AS AN ISRAELI coming-of-age film, "Bonjour Monsieur Shlomi" falls somewhere between "Cinderella" and "Malcolm in the Middle," and that's pretty much the challenge that faces actor Oshri Cohen, who very nearly pulls it off.
Sixteen-year-old Shlomi (Cohen) is considered sweet but slightly retarded. Urged on by his blowhard older brother, Doron, the clueless Shlomi asks his girlfriend to "upgrade" their relationship and is sent packing. He is flunking out of school (the condescending Doron offers to do his homework). Meanwhile, Shlomi does the family's cooking, bathes his wheelchair-bound grandfather, makes sure that Doron takes his medicine on time and even changes his mother's linen.
But (clang!) he does love poetry, and it becomes apparent that Doron's earlier illness, which forced their mother to donate one of her kidneys, has also removed her "eye" for her other son. Shlomi may be dyslexic, but he's a math and music savant -- "Shlomi" is the nickname for Shlomo, or Solomon, as in "wise" -- and he could have gone to study at a school for the gifted if his parents had been paying attention.
Instead, Shlomi, like his heir-splitting namesake, has made himself the mediator of the exploding clan. (Shlomi's grandfather calls him "Monsieur Shalom," the peacemaker, though not necessarily approvingly.) It's no wonder he's considered a dummy: Everyone talks for him. When his mother and older brother "aren't speaking," they dictate to Shlomi. He is the literal go-between when his sister fights with his brother-in-law and storms back home and when his hypochondriac father, who has been banished for infidelity, tries to see his mother, who puts personal ads in the paper to punish him.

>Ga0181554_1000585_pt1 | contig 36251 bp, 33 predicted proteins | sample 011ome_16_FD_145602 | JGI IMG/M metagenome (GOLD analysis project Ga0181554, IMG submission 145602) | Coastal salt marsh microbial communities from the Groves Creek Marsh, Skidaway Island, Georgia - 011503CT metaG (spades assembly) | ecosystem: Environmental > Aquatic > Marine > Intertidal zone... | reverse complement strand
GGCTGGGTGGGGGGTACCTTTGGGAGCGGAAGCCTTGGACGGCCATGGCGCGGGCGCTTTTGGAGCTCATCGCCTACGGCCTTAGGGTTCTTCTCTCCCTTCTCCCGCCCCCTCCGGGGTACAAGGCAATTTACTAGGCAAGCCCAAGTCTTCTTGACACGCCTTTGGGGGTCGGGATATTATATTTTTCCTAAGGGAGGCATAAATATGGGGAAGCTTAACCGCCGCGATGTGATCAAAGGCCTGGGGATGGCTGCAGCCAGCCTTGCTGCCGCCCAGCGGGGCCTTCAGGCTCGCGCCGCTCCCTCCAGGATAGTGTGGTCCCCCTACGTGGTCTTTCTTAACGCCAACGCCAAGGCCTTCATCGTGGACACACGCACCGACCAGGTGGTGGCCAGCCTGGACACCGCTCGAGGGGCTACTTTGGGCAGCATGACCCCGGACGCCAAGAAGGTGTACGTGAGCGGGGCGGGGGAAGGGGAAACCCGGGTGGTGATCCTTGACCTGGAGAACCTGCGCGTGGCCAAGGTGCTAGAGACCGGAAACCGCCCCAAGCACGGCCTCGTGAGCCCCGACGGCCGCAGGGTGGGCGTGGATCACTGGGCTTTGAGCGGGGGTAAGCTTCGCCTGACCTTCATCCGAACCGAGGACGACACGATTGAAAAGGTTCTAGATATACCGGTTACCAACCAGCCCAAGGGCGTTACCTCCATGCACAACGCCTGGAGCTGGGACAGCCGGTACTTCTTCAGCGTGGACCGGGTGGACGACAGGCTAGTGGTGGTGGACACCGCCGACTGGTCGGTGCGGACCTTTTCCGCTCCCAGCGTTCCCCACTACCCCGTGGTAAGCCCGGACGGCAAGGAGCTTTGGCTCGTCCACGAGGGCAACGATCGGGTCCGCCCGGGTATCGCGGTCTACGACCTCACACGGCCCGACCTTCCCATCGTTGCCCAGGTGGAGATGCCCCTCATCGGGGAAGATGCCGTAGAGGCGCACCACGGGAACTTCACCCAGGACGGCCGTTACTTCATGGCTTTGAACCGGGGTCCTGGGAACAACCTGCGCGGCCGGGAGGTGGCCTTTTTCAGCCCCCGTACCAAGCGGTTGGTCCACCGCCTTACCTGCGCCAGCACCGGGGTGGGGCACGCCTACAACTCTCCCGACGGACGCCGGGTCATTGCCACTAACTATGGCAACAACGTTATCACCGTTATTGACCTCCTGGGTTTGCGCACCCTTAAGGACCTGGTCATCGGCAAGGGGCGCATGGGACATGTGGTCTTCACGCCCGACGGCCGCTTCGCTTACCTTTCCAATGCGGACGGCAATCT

Symbolism lies heavy on the script, whipped out in five days by director Shemi Zarhin. Shlomi is the sleeping beauty (his principal even refers to his brain having gone to sleep) waiting for his kiss; he feeds his love-starved family through their stomachs. The love that liberates him is proffered by Rona, the beautiful gardener next door, which is about as literal as an "earth mother" can get; and the principal, who sees the real Shlomi, is so much the surrogate father that he takes Shlomi's mother out on a date. Shlomi even tells the principal (Yigal Naor, who resembles an un-ironic Jeffrey Tambor) that the only character in the Bible he doesn't like is David, who was, of course, Solomon's real father.
Shlomi's grandfather, who first appears to be half-senile and crippled (and stares into the heavens) is the one who takes constructive action, de-structive action, actually, to set his grandson free.
Cohen has the inevitable "liquid eyes," but he also conveys, through his physical restraint, a kind of immense inner stillness, the spirit asleep within.
It all ends happily. Love, and baking, triumph. "Bonjour, monsieur" is a private joke between Shlomi and his grandfather, but it's also what you say when you first wake up. It means "hello, mister," now that Shlomi is, as they say, a man. Whew! That's a load off.
BONJOUR MONSIEUR SHLOMI (Unrated, 94 minutes) -- Contains partial nudity and some suggestive language. In Hebrew with English subtitles. At Landmark's E Street Cinema.